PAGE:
VAT KAIEKTA# JL / V THESE. / \ • iMM
V. X f where idr'-T— x '-> J[ &*CE TO. SCHOOX* I
Si ( IIC ME WOifTl GOIUG? j \jr J 7 THIS XSUyI
ji '"» Y ' - F Y'
r wss ftnr' ) 1 “**♦ THEttB IS ns gacoil l A mm 1 f I'U-GET* KO GOO) |
long.
Os the four, only Curecanti unit,
which uay sooner or later be two
or three dams on the Gunnison
River between the Black Canyon
of the Gunnison National Monu
ment and the city of Gunnison,
Colo., is not yet under construc
tion. Bids may be called for by
next June.
Glen Canyon the star of the
Bureau of Reclamation's quartet,
will begin to store water on the
Colorado River in 1962 and the
first generator should start turn
ing in 1964. With Gler Canyon, a*l
70 feet of it, the bureau says
■ides the basin’s future.
The dam will provide the major
Single line from the Cholia plan
to Phoenix, a distance of appro*
imately 15 miles will cost an
estimated $19,000,000.
Other components ot the new
transmission line will be the con
struction of new switching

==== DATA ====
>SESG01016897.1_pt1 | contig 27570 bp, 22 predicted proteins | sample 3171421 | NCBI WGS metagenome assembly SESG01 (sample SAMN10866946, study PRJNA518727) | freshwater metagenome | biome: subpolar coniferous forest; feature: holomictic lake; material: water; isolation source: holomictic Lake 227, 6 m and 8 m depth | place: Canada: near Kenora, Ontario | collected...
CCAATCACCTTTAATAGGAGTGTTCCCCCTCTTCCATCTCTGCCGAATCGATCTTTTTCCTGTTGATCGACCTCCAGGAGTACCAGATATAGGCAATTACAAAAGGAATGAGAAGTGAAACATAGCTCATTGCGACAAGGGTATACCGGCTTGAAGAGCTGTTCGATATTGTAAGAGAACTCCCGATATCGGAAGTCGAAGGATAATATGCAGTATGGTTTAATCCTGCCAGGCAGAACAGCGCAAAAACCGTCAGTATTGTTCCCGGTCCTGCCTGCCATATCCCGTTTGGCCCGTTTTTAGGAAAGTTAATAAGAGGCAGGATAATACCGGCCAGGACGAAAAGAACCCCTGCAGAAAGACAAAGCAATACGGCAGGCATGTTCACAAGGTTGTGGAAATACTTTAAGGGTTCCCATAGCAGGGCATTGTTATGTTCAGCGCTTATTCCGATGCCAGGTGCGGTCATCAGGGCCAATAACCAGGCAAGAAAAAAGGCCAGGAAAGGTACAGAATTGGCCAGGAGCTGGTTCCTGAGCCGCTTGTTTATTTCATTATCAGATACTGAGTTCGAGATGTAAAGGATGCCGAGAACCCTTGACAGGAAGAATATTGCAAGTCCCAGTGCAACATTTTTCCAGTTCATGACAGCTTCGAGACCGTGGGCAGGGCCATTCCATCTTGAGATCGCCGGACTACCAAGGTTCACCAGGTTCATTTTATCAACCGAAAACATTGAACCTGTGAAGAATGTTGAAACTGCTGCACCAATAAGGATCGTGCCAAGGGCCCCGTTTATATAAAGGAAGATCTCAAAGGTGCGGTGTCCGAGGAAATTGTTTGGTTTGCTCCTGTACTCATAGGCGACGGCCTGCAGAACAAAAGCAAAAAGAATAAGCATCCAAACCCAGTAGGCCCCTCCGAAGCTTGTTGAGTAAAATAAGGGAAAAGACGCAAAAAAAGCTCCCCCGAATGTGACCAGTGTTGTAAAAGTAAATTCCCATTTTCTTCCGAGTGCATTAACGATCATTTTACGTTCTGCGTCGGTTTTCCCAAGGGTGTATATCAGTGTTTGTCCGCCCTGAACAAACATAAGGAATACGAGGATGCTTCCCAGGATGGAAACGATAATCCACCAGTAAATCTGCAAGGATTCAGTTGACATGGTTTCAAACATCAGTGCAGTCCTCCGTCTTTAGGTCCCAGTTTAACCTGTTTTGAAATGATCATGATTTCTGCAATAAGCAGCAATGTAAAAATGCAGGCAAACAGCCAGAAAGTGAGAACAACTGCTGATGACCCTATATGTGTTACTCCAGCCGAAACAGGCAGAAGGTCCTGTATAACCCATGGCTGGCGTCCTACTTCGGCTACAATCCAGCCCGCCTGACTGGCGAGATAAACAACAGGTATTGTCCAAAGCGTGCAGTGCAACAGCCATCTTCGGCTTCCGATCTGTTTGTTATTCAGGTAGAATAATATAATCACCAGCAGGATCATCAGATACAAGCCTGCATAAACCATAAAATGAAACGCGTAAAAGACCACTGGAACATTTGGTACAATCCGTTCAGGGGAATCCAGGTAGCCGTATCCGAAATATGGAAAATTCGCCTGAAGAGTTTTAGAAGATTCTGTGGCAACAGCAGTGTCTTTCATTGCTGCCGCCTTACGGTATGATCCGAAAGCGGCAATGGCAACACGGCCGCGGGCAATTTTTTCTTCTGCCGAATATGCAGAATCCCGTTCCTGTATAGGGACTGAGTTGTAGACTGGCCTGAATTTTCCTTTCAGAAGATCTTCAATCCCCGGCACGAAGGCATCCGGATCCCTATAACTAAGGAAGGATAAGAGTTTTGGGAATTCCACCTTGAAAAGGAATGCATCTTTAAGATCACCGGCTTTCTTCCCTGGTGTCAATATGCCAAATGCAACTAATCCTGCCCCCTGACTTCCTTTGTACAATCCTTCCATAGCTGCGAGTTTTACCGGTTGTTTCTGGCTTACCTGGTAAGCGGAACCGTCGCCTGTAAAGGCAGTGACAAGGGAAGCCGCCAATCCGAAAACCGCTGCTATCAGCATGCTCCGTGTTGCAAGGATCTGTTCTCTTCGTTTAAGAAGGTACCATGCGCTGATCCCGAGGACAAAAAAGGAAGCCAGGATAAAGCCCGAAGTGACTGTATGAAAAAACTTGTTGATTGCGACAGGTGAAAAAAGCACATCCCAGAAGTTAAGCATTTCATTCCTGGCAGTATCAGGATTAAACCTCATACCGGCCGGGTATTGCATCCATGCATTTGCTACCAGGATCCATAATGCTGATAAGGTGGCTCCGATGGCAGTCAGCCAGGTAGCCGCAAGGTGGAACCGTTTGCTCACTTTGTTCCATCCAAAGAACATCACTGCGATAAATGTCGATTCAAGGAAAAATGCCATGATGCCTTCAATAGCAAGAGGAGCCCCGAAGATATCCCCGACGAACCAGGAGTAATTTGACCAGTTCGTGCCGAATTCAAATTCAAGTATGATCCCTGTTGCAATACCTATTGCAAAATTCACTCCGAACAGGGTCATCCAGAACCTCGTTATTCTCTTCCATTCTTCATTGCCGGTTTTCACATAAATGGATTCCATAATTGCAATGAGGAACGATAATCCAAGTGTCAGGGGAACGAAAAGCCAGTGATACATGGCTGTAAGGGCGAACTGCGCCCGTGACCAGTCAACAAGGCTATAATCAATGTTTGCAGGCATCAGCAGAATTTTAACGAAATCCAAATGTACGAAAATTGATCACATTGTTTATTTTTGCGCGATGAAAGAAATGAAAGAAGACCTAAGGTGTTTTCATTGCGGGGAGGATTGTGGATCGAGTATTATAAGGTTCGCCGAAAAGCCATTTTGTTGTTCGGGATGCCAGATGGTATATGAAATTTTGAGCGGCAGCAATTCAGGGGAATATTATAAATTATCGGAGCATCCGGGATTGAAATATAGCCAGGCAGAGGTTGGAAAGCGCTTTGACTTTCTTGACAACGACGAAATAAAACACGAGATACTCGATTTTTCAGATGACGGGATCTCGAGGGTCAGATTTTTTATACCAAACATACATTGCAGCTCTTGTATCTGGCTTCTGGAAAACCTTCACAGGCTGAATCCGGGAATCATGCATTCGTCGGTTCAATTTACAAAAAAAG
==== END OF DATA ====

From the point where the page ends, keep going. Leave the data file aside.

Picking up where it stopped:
tions at Four Corners, Cholic plant
and the modification of the sta
tion at the company’s Ocotilio
Diant in Tempe This will cost an
estimated $15,600,000. bringing the
total cost ot line and switching
stations to approximately $46 mil
lion.
In addition to being the longest
line of this voltage in the U.S.,
it also will be the only line of
this voltage and length in this
country carrying current produc
ed by steam generation.
WOODARD'S
Indion Arts
SILVERSMITH SUPPLIES
NAVAJO AND ZUNI SILVERCRAFTS
COLLECTORS ITEMS—MUSEUM
INDIAN PAINTINGS
220 West Coal Ave.
GALLUP, N.M.
part of river oentrol and regal a
tkm and most oi the powe. output (
(900,00 t kilowatts- It will be the
third highest d*m in the worio
and the seventh largest hydroeler
trie producer.
Glen Canyon an 1 its kin. Ram
ing Gorge in extieme northeas
Utah and Navaio in northerr Nev
Mexico, were banned originally ;
•> solve a complex problem that’s '
laracteristic of all die * ester r >
iter compact agreements ui ,
tneral, the agreement >etween .
le Upper Basin states ana the ,
ower Basin state, oi Arizona anc i
California provider for each to :
'et 5 per cent oj the waver. Bui
i 15 million ac-e foot average
low was used ai a case and the
tates soon fount the river oftei
iled to cooperate and annua 1
w often went beiow that figure